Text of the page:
Picture your neighbor’s pool. Unless you live in Malibu, it’ll contain about 6,000 gallons. That’s the “Gulf” for purposes of discussion. Now go to your garage, get a quart of oil and pour it in when he’s not looking. Pretty good sense of the oil spill in the Gulf of Mexico, right?
Nope, not even close. Put a drop of that oil onto a sheet of paper and carefully cut it in half. Now do it again and toss that quarter of a drop into the deep end. Even this quarter droplet (about the size of the comma in this sentence) is about 10% too large, but NOW you have a sense of what 4.9 million barrels of oil in the Gulf looks like.
Now that we’ve grappled with the issue of scale, let’s look at the aftermath of this ‘catastrophe.’ According to the government scientists, seventy-five percent of that sliver of a droplet has now evaporated, been eaten by microbes, skimmed or burnt. (This estimate is in dispute, but every day the released oil is being reduced to get to that figure, if not beyond it.)
Now, you’re going to need to borrow your kid’s microscope for the rest of this exercise….
“Ah,” says the ecologist in you, “but oil is like poison to an ecosystem, and so any amount is disproportionately harmful.” Well, the science doesn’t agree, but let’s assume for the moment that you’re right. Ignoring that the vast majority of this poison-oil has already been happily consumed by portions of this delicate ecosystem, let’s pretend that oil is to the Gulf what botulinum toxin is to man (really bad news, as it’s the deadliest substance known). Distributed uniformly, oil would contaminate the water of the Gulf at a ratio of eight thousand millionths per gallon. If the same concentration of botulinum existed in your swimming pool, you could safely spend the day in it without a second thought. Sure, oil is not distributed uniformly, but shrill cries about the “collapse” of the Gulf’s ecosystem imply that it effects are. It is indeed true that every action has reverberating ecological consequences, but if we delude ourselves into thinking this means disintegration then we risk making poor policy choices.
Good Intentions, Good Analysis, Good Policy
Please don’t misunderstand. I am firmly in the camp of those who think the Gulf ecosystem is a wonderful and valuable thing that we should never take for granted. Furthermore, it’s not my intention here to dismiss or minimize BP’s bungle. Neither am I suggesting cleanup shouldn’t continue with the utmost diligence. After all, “scale” matters not one whit if that sliver of oil washes into your crab pots. Legally, BP should be held to account for their negligence and must make whole anyone whose property or livelihood they have harmed.
But two lessons rise to the surface here. The first is to never underestimate the power of ecosystems to absorb shocks and adapt to change. While we should not treat Nature with reckless disregard, we should also not dishonor her by intimating that she stands in precarious balance, perennially on the brink of human-caused collapse. As ecology continues to develop as a science, I expect that it will be the extraordinary resilience of natural systems that will become the prevailing acknowledgment.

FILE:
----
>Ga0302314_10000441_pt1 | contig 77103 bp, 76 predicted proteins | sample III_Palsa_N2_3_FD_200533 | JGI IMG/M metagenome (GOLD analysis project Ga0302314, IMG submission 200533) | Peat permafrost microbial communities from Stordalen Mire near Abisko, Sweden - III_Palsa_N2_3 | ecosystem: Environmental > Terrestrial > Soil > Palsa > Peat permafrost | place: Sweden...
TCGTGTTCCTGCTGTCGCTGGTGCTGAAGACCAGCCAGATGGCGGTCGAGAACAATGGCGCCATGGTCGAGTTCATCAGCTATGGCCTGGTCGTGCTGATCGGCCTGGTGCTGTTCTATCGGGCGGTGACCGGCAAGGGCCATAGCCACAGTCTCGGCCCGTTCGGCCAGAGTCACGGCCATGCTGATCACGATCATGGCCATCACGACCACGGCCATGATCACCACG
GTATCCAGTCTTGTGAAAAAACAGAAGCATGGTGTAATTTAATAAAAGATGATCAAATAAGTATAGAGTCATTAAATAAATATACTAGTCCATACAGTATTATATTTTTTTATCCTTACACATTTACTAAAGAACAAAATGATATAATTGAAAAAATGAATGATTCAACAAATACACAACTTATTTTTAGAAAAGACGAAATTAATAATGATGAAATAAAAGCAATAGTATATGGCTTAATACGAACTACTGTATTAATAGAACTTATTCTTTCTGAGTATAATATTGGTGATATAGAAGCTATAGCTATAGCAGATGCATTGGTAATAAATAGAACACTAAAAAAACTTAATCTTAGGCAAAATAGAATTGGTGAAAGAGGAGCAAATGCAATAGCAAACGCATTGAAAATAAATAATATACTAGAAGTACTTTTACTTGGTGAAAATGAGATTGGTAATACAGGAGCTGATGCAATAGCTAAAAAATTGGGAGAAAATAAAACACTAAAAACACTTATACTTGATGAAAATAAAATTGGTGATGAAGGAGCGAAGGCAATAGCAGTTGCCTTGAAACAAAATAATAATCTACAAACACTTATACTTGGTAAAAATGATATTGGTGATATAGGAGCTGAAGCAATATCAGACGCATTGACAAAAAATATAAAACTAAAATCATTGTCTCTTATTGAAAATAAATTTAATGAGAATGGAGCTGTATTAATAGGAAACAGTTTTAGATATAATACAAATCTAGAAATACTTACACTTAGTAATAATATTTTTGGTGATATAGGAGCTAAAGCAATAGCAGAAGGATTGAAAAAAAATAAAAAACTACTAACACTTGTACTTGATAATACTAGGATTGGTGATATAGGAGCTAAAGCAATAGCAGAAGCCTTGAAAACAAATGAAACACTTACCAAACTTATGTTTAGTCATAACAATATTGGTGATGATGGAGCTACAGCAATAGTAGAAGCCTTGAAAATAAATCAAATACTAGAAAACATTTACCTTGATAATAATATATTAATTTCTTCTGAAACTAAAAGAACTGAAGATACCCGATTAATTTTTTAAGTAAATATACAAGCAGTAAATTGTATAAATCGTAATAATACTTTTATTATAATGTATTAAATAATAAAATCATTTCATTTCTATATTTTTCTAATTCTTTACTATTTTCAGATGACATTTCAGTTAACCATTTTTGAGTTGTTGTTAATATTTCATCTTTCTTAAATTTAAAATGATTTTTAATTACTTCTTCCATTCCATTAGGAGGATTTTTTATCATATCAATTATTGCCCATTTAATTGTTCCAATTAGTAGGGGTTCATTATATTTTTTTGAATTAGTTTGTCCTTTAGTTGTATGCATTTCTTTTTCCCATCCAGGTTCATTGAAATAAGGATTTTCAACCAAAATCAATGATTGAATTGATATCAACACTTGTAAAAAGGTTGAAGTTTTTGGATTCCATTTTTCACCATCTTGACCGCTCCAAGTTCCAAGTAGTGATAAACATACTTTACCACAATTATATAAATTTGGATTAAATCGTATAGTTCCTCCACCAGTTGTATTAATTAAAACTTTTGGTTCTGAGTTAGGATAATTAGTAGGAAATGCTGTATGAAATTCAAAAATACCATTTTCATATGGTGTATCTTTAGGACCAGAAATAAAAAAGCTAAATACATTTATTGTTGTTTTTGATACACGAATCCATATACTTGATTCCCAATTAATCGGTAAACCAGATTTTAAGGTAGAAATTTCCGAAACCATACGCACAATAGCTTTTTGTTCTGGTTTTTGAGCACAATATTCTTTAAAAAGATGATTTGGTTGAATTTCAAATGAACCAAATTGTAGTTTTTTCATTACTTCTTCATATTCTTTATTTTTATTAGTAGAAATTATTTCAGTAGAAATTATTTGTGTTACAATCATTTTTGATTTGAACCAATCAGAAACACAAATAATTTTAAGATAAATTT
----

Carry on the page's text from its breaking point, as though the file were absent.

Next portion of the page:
The second lesson is that we must demand a sense of perspective when dealing with issues of environmental concern. The natural inclination when faced with torrents of extremely focused media coverage is to extrapolate broadly to “the ecosystem” at large. Hysteria and fear do not make for good policy, however. An inability to properly understand ecological sensitivity leads to dire predictions which fuel misguided regulatory reaction.
For instance, President Obama’s intuition told him that, “everybody understands that when we are fouling the Earth like this, it has concrete implications not just for this generation, but for future generations.” A true statement, of course, since every action necessarily has “concrete implications.” The question is, how big are these implications? Do the imagined implications of this oil spill (foodweb collapse, fishery destruction, economic implosion of the Gulf Coast) warrant the sort of unwise knee-jerk decisions like the now-beleaguered six-month drilling moratorium which would have very surely precipitated vastly more destructive results?
The ecological implications of this spill, I submit, will be relatively transitory and minimal. While conceding that “nobody really knows” the long-term effects, scientists generally agree that the sky isn’t falling. Comparable “disasters” such as the 1991 Persian Gulf spill (in which the retreating Iraqi Army perpetrated the largest spill in history) or the Ixtoc 1 spill off the coast of Yucatan (which gushed 3.5 million barrels for 290 days) can give us clues. In both cases, within three years the ecology had returned to pre-spill equilibrium.
It would not be naively optimistic to expect a significantly more rapid recovery in the Gulf: conditions lend themselves well to natural oil degradation and very little oil has ended up in the vibrant coastal regions where life mostly congregates. It would be safe to assume that 99% of the spill’s effects (economic loss, fishery damage, species diversity/habitat loss) will have disappeared along with the oil in one year or less.
A Balanced Perspective, Please
Environmental issues are not “so important” that they must be left in the hands of the state to manage. Mistakes happen and errors in judgment arise in both the private and the public sector. The difference is that when they occur with backing from the state, they generally happen faster and more forcefully. As a responsible society we need to demand a sense of perspective in our calls for “action” while simultaneously maintaining a healthy respect for the world we live in.